Understanding The Northern Fur Seal Relationship with Prey - Post 2

July 20, 2016

Tagging females at the strategic breeding site on the northeast point of St. Paul Island.

Understanding Northern Fur Seal Relationship to Prey
Researchers Jeremy Sterling (left) and Carey Kuhn (right) observing northern fur seals at Vostotchni rookery., Photo by John Skinner

Researchers Jeremy Sterling (left) and Carey Kuhn (right) observing northern fur seals at Vostotchni rookery.

We’re half way through our field work capturing and tagging fur seals breeding on St. Paul Island, Alaska. We arrived on St. Paul on July 13 and after gathering our gear and doing basic upkeep to our equipment, we headed out to a northern fur seal rookery, or breeding site, last Thursday. We’re working at the northeast point of St. Paul Island, at the Vostochni rookery.

This site was chosen for a number of reasons. One consideration was the ability to maneuver around the terrain and groups of animals, which are called harems, with our capture gear.

The terrain also provides great cover to easily recapture the animals later in the season. The instruments we use to track the fur seals record and store all of the data so it’s necessary to recapture these animals to get a complete picture of their behavior over the summer breeding season. 

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Vostotchni rookery at the northeast point of St. Paul Island.

But the most important reason we chose Vostochni rookery is that we have good historical data on the fur seals that breed here. Based on previous studies we know that fur seals from northeast point generally feed north and northwest of the island on the Bering Shelf. This information helps us know where to direct the unmanned Saildrones that will gather information about fur seals’ prey.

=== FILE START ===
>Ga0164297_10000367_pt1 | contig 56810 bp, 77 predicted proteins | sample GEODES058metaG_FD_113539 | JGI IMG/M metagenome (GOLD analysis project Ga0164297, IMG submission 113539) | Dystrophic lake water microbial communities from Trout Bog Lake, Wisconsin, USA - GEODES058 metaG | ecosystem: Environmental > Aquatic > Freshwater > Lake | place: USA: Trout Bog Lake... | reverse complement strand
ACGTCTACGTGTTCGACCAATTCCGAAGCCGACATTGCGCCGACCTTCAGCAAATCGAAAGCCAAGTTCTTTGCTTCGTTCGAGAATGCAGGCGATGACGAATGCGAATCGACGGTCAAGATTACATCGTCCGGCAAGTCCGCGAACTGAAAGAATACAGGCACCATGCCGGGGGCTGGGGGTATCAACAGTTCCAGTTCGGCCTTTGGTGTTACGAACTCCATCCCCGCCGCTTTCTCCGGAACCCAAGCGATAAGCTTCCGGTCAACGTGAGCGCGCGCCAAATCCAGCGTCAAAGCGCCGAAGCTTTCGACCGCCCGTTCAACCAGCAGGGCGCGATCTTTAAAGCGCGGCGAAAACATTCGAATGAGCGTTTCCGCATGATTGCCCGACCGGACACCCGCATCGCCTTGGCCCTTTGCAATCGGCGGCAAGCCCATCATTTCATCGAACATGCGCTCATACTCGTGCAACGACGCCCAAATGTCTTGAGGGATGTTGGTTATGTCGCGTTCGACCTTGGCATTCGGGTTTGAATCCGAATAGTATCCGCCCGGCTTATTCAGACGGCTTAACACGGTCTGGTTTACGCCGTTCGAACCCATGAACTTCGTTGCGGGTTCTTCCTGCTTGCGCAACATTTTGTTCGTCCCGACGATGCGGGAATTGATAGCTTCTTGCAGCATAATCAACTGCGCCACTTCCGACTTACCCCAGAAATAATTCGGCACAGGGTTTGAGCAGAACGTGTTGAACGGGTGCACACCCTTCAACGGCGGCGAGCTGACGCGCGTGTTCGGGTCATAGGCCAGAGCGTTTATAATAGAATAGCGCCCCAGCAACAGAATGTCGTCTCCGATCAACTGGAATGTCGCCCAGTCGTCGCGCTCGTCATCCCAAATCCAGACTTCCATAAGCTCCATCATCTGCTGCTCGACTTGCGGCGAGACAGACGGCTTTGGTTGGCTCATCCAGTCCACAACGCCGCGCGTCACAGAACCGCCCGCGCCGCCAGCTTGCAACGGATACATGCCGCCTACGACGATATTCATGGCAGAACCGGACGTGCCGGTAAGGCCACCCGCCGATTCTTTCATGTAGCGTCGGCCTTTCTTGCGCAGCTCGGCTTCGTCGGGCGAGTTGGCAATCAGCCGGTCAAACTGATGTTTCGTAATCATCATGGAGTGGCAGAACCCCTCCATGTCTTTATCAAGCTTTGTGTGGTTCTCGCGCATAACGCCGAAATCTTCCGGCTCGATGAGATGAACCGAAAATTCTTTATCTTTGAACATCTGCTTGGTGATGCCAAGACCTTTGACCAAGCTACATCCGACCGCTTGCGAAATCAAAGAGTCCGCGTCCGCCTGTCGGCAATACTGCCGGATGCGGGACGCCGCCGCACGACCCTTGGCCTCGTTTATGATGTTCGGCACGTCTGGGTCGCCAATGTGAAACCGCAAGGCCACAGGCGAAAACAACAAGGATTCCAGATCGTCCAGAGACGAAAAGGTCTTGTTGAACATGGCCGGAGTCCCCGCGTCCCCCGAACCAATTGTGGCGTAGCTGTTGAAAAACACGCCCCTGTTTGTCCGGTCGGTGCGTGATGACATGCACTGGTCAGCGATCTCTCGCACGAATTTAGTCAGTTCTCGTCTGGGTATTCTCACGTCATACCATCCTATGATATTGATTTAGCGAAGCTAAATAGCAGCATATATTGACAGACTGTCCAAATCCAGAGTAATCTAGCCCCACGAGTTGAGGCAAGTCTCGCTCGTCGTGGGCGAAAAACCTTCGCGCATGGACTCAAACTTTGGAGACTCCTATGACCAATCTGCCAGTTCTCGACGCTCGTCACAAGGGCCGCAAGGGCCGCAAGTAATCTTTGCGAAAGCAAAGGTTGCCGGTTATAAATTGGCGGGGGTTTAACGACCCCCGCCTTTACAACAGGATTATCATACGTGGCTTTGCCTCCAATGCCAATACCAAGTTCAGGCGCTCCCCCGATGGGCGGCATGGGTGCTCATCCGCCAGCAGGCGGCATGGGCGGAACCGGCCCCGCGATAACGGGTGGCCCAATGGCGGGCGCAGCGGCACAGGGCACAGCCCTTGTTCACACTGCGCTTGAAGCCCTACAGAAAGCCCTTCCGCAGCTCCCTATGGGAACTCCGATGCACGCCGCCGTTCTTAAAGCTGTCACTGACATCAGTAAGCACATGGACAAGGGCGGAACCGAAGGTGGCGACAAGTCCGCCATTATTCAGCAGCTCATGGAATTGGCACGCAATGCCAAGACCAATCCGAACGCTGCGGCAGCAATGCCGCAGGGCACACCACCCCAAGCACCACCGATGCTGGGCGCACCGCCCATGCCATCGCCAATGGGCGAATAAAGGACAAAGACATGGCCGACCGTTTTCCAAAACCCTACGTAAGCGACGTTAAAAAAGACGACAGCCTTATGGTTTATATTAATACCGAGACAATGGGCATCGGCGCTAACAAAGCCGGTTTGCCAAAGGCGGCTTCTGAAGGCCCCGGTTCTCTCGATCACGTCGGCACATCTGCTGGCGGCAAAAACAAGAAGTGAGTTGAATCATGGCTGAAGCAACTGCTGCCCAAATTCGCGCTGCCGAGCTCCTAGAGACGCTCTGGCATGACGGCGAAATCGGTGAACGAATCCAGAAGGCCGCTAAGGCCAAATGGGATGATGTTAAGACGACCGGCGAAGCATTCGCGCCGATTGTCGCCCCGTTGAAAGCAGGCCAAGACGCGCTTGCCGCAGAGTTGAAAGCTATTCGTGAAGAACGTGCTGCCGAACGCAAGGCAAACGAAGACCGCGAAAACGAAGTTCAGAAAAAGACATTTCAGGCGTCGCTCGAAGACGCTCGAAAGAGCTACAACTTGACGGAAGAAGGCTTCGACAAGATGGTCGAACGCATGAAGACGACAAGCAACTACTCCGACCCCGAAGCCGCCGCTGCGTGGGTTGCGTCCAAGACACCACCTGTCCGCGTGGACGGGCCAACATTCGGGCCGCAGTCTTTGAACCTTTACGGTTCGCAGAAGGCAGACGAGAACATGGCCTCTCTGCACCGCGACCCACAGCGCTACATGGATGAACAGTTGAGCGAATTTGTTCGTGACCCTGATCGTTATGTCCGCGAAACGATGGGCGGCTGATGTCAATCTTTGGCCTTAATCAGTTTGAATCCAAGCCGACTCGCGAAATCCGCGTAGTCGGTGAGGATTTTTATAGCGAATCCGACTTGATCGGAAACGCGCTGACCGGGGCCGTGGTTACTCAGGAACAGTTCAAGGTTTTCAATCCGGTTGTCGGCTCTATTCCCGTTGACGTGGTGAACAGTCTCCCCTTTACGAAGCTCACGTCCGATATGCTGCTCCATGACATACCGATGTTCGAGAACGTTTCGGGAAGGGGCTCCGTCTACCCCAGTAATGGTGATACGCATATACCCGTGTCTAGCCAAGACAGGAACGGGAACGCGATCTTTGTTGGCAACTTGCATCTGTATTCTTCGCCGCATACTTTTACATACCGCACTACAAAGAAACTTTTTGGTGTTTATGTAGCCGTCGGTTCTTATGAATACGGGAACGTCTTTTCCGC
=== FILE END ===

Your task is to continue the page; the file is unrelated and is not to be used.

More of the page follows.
For this part of the study, there are three of us on the field team: Jeremy Sterling a colleague from the Marine Mammal Lab, John Skinner a volunteer who works for the Alaska Department of Fish and Game and me.

So far, we’ve captured and instrumented 17 females and we are aiming for 30. Each fur seal is equipped with a satellite-linked dive recorder that will measure dive behavior and provide at-sea location information. These data will be linked with the fish abundance data measured by the Saildrones to help us understand how prey availability influences fur seal behavior.

Check back next week for more updates and I’ll explain how we safely capture fur seals.

Meet the Bloggers 

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Carey Kuhn

Carey Kuhn is an ecologist at the Alaska Fisheries Science Center’s Marine Mammal Laboratory

Carey joined the Lab’s Alaska Ecosystems program in 2007 after completing her Ph.D. at the University of California Santa Cruz. 

Her research focuses on the at-sea behavior of northern fur seals.